Earthrise: The Spirit of Apollo
In December 1968 the crew of Apollo 8 left the Earth for the Moon
by Michelle Evans
With so much turmoil in the world today, and the shock and surprise by people who seem to think something like this could never happen, they need only look a short 40 years into the past to see this is not the first time, and certainly not the worst time.
In December 1968, what is often considered one of the worst years in American history was finally, and mercifully, drawing to a close. It had started at the end of January with the Tet Offensive in Vietnam. A quagmire within a quagmire, with fighting in the streets of major cities, and a message to the United States military that we were never going to win. It lasted over eight months, yet the war persisted for many years more. On April 4th, coincidentally, the same day the second test flight of the mighty Saturn V Moon rocket took place, Martin Luther King was assassinated. Just two days more than two months later, Presidential hopeful Robert Kennedy followed King into the abyss at the tip of an assassin's gun. By the end of a very hot August, the entire country was in turmoil. Student protesters to the Vietnam war took to the streets during the Democratic convention in Chicago. One of our own OCSS members was beaten by police during that struggle.
Our space program had been bogged down by recovery from the tragic events of the previous year when we had lost the crew of Apollo 1 in a horrible fire. But it was this recovery from that event which finally ended the tumultuous year on a high note, a note like no other before or since: the flight of Apollo 8 to the Moon.
On December 11, the San Diego Air & Space Museum organized a 40th anniversary reunion of the crew who made that flight, and allowed many of us to relive those moments that changed our world forever. Those participating included the Apollo 8 crew of Frank Borman, Jim Lovell, and Bill Anders, along with many other astronauts, flight controllers, and others who had all made it happen.
Glynn Lunney was one of the Apollo flight controllers, and he told the gathered audience that “there were a number of people [in the United States Congress] that were wondering if we should cancel the program or we should continue with it. Frank [Borman] endured a lot of interrogations and spent a lot of time there talking to people. As we moved along, there came an appropriate time where the program began to have confidence, that we had a handle on what we needed to fix the spacecraft and go forward. When Frank was satisfied in his mind, he talked to the people in Congress. I’m going to paraphrase what Frank said at that time. You can look at it as a declaration of clarity that Frank provided to the program. He said, ‘Look, we have fixed the spacecraft. We know what we are doing. We know what we have to do. It is time to finish talking. It is time to tell us to go fly Apollo.’”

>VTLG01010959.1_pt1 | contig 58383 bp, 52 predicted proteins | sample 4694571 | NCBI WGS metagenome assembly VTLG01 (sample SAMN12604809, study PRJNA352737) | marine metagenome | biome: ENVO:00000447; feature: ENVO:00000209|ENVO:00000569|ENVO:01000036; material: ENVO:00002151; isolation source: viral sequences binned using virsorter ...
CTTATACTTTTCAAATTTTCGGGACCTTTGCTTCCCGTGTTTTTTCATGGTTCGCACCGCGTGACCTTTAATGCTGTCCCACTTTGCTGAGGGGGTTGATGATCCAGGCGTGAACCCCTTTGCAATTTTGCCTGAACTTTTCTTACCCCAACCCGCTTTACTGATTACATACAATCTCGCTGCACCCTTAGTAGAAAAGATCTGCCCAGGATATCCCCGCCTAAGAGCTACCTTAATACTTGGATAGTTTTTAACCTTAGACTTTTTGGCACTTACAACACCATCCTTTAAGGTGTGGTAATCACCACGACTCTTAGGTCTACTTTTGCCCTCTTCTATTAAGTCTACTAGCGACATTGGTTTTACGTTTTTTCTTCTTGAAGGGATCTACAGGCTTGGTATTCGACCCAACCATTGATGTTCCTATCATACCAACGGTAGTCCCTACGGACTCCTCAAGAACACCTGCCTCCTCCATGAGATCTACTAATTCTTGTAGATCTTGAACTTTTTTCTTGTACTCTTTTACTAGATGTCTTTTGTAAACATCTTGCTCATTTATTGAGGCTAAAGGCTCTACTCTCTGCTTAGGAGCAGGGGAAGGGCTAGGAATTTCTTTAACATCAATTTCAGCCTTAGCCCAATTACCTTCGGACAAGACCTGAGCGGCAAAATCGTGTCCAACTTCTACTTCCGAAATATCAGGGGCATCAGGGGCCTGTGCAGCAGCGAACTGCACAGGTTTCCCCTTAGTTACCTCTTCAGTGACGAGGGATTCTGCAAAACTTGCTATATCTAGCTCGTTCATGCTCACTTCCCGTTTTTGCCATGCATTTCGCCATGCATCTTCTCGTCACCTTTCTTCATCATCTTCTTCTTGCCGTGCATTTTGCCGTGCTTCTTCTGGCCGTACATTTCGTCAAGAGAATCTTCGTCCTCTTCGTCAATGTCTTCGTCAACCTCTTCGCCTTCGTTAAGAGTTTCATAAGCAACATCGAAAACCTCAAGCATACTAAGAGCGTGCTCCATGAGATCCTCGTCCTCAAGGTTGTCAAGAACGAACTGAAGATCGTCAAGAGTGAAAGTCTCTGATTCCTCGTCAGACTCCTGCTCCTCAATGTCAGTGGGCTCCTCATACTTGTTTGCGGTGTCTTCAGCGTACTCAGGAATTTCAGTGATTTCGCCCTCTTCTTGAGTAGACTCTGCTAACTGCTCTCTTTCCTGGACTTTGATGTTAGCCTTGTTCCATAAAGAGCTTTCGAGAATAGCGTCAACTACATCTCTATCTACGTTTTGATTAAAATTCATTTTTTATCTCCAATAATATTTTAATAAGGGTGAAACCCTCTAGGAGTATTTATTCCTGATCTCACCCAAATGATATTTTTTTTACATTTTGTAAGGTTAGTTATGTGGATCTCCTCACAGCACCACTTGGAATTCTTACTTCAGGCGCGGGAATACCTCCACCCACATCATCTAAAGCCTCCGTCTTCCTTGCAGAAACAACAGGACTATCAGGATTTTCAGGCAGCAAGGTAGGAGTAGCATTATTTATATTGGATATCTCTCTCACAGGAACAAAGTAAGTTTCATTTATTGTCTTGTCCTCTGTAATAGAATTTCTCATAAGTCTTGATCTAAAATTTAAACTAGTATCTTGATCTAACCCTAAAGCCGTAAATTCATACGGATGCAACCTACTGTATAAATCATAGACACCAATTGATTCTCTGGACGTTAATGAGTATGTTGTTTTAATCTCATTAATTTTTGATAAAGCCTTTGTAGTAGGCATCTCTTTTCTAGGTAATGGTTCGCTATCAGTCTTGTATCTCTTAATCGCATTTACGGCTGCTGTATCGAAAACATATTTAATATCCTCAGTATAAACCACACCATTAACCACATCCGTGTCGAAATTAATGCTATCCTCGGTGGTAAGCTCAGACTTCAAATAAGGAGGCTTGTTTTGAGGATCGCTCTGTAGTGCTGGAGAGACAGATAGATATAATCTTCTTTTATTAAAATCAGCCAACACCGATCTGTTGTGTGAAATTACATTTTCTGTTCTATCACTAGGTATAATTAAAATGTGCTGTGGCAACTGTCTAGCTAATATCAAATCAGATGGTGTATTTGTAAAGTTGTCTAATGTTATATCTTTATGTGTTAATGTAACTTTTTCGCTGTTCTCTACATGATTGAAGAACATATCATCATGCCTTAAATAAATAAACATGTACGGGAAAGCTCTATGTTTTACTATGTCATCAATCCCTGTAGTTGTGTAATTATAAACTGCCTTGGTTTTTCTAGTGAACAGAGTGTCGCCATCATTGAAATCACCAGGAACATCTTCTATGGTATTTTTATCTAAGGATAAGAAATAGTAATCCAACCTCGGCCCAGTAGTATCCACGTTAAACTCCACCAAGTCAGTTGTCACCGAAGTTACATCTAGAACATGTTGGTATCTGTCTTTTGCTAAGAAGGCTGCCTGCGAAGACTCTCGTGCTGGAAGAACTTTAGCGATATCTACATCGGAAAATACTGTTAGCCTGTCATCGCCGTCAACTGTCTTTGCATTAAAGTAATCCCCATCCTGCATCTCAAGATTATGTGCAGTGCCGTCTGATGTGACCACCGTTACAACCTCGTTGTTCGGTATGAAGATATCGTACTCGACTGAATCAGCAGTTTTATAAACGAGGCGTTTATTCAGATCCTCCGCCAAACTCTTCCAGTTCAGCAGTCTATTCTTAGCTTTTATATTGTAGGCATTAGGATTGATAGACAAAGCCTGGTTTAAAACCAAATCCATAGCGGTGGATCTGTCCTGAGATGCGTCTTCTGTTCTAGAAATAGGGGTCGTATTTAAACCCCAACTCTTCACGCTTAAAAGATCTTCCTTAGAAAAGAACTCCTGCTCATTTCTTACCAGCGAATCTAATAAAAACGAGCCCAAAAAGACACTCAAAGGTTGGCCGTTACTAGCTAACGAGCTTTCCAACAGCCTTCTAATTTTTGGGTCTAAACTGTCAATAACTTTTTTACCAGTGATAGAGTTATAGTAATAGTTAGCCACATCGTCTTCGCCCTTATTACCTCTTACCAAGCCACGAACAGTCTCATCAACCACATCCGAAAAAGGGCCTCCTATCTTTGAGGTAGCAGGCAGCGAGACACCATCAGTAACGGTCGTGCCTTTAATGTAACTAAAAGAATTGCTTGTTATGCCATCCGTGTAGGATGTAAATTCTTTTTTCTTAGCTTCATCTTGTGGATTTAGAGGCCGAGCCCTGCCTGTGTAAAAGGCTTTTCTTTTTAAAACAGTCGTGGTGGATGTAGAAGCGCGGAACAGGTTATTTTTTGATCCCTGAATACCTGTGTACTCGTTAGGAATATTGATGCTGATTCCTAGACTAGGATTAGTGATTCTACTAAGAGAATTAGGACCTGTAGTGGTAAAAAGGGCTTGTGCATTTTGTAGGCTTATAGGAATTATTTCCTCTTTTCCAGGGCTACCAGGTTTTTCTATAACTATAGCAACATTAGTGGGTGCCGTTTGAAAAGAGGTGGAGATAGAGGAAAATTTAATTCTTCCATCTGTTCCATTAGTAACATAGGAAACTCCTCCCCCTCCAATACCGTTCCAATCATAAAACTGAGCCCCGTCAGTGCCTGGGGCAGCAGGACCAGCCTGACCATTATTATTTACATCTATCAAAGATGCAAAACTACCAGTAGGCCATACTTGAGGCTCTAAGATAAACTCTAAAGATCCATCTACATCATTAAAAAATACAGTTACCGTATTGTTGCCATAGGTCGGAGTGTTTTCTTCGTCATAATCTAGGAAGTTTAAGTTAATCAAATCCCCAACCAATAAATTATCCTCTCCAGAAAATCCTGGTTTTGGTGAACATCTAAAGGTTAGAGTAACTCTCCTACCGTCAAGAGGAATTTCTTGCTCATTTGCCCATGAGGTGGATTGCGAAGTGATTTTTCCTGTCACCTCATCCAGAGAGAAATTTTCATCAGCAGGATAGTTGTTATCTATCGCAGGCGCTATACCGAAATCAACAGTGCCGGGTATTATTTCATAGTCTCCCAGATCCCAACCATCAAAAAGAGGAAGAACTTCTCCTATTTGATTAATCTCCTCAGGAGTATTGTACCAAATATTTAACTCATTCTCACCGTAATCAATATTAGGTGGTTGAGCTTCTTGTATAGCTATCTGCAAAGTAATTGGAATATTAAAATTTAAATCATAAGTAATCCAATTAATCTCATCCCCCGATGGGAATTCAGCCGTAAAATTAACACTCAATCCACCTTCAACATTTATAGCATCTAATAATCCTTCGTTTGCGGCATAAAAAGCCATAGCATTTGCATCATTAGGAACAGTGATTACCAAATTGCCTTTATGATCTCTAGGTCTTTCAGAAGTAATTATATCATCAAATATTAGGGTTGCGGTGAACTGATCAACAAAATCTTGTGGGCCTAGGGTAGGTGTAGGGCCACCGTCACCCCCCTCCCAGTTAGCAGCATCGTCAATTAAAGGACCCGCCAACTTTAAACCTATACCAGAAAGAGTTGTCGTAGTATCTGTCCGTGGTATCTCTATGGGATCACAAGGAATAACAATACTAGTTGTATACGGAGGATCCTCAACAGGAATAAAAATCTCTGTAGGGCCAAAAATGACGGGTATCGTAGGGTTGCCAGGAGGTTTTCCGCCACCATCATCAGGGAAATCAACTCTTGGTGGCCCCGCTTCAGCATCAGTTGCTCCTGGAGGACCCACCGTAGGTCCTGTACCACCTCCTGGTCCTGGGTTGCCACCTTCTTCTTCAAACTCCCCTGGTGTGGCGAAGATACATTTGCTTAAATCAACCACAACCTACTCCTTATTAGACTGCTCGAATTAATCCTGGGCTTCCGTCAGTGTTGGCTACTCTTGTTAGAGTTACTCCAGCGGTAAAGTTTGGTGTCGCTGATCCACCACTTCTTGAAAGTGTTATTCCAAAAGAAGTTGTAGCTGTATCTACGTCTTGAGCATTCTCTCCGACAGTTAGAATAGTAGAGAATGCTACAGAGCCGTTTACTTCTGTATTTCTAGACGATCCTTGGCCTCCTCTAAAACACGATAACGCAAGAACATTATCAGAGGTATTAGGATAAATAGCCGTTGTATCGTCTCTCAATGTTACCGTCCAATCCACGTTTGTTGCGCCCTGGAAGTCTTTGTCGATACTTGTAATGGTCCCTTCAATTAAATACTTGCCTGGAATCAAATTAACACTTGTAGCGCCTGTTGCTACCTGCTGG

This growing confidence in the spacecraft, coupled with the fact that the Lunar Module (LM) that would be needed to actually land on the lunar surface was months behind schedule, opened up an intriguing possibility in the mind of NASA Deputy Administrator George Low. Instead of waiting for the LM to be completed, how about if, instead, the Apollo Command/Service Modules (CSM) were to fly a solo mission all the way to the Moon itself? This would be the ultimate test of that spacecraft to test deep-space navigation, the ability to test the service propulsion system (SPS) rocket motor under real circumstances, and so much more, not least of which would be the ability to trump the Soviet Union, which was rumored to be nearly ready to send their own manned circumlunar flight into space. Thus the flight of Apollo 8 was born, commanded by Frank Borman with his crew of Jim Lovell and Bill Anders.
All this was predicated on the first Apollo CSM test flight going exactly as planned. So, after Wally Schirra and his crew performed a perfect orbital checkout of Apollo 7 in October 1968, the way was officially cleared for the Apollo 8 crew to then take their spacecraft all the way to the Moon, slow down into orbit, spend nearly a day circling our nearest celestial neighbor, taking photographs of potential future landing sites, fire their SPS to blast out of lunar orbit, and reenter the atmosphere of Earth at lunar return velocities with nearly twice the energy as any previous Earth orbital mission.
As Lunney pointed out in San Diego last month, “The decision has been variously described as bold, dramatic, pivotal, leapfrogging, and indeed the Apollo 8 decision was all of those things in terms of what it accomplished. And it was even more than that.”